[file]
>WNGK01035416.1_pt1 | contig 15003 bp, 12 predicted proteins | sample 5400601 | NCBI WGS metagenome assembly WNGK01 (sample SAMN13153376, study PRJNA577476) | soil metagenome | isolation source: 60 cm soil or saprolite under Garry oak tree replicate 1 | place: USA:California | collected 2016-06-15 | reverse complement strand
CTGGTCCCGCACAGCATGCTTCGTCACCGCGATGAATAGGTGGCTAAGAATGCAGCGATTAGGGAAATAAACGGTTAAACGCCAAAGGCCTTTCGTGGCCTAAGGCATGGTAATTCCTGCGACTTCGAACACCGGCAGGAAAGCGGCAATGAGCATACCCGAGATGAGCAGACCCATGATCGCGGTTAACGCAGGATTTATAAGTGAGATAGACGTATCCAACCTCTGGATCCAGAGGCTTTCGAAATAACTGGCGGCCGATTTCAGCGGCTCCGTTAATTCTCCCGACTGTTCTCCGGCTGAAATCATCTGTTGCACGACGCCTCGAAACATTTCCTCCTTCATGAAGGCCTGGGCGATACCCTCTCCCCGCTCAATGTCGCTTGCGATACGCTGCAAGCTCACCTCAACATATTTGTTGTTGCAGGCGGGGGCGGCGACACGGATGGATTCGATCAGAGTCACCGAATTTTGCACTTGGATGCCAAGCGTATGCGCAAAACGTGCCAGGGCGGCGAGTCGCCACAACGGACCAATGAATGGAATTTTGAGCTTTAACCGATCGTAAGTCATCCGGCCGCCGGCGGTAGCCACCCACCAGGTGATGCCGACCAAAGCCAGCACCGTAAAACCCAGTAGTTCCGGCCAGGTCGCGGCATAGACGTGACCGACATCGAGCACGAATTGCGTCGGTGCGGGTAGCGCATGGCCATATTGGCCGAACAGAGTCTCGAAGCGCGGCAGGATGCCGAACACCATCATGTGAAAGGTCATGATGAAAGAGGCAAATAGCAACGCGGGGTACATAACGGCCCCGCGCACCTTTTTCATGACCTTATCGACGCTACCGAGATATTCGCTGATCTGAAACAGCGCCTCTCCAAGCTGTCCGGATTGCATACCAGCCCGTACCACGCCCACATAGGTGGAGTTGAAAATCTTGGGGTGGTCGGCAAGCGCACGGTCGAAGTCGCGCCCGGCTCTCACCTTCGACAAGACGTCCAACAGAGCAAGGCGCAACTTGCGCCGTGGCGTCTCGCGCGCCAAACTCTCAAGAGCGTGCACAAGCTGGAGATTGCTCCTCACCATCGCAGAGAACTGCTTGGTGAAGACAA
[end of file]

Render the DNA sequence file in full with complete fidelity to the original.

>WNGK01035416.1_pt1 | contig 15003 bp, 12 predicted proteins | sample 5400601 | NCBI WGS metagenome assembly WNGK01 (sample SAMN13153376, study PRJNA577476) | soil metagenome | isolation source: 60 cm soil or saprolite under Garry oak tree replicate 1 | place: USA:California | collected 2016-06-15 | reverse complement strand
CTGGTCCCGCACAGCATGCTTCGTCACCGCGATGAATAGGTGGCTAAGAATGCAGCGATTAGGGAAATAAACGGTTAAACGCCAAAGGCCTTTCGTGGCCTAAGGCATGGTAATTCCTGCGACTTCGAACACCGGCAGGAAAGCGGCAATGAGCATACCCGAGATGAGCAGACCCATGATCGCGGTTAACGCAGGATTTATAAGTGAGATAGACGTATCCAACCTCTGGATCCAGAGGCTTTCGAAATAACTGGCGGCCGATTTCAGCGGCTCCGTTAATTCTCCCGACTGTTCTCCGGCTGAAATCATCTGTTGCACGACGCCTCGAAACATTTCCTCCTTCATGAAGGCCTGGGCGATACCCTCTCCCCGCTCAATGTCGCTTGCGATACGCTGCAAGCTCACCTCAACATATTTGTTGTTGCAGGCGGGGGCGGCGACACGGATGGATTCGATCAGAGTCACCGAATTTTGCACTTGGATGCCAAGCGTATGCGCAAAACGTGCCAGGGCGGCGAGTCGCCACAACGGACCAATGAATGGAATTTTGAGCTTTAACCGATCGTAAGTCATCCGGCCGCCGGCGGTAGCCACCCACCAGGTGATGCCGACCAAAGCCAGCACCGTAAAACCCAGTAGTTCCGGCCAGGTCGCGGCATAGACGTGACCGACATCGAGCACGAATTGCGTCGGTGCGGGTAGCGCATGGCCATATTGGCCGAACAGAGTCTCGAAGCGCGGCAGGATGCCGAACACCATCATGTGAAAGGTCATGATGAAAGAGGCAAATAGCAACGCGGGGTACATAACGGCCCCGCGCACCTTTTTCATGACCTTATCGACGCTACCGAGATATTCGCTGATCTGAAACAGCGCCTCTCCAAGCTGTCCGGATTGCATACCAGCCCGTACCACGCCCACATAGGTGGAGTTGAAAATCTTGGGGTGGTCGGCAAGCGCACGGTCGAAGTCGCGCCCGGCTCTCACCTTCGACAAGACGTCCAACAGAGCAAGGCGCAACTTGCGCCGTGGCGTCTCGCGCGCCAAACTCTCAAGAGCGTGCACAAGCTGGAGATTGCTCCTCACCATCGCAGAGAACTGCTTGGTGAAGACAA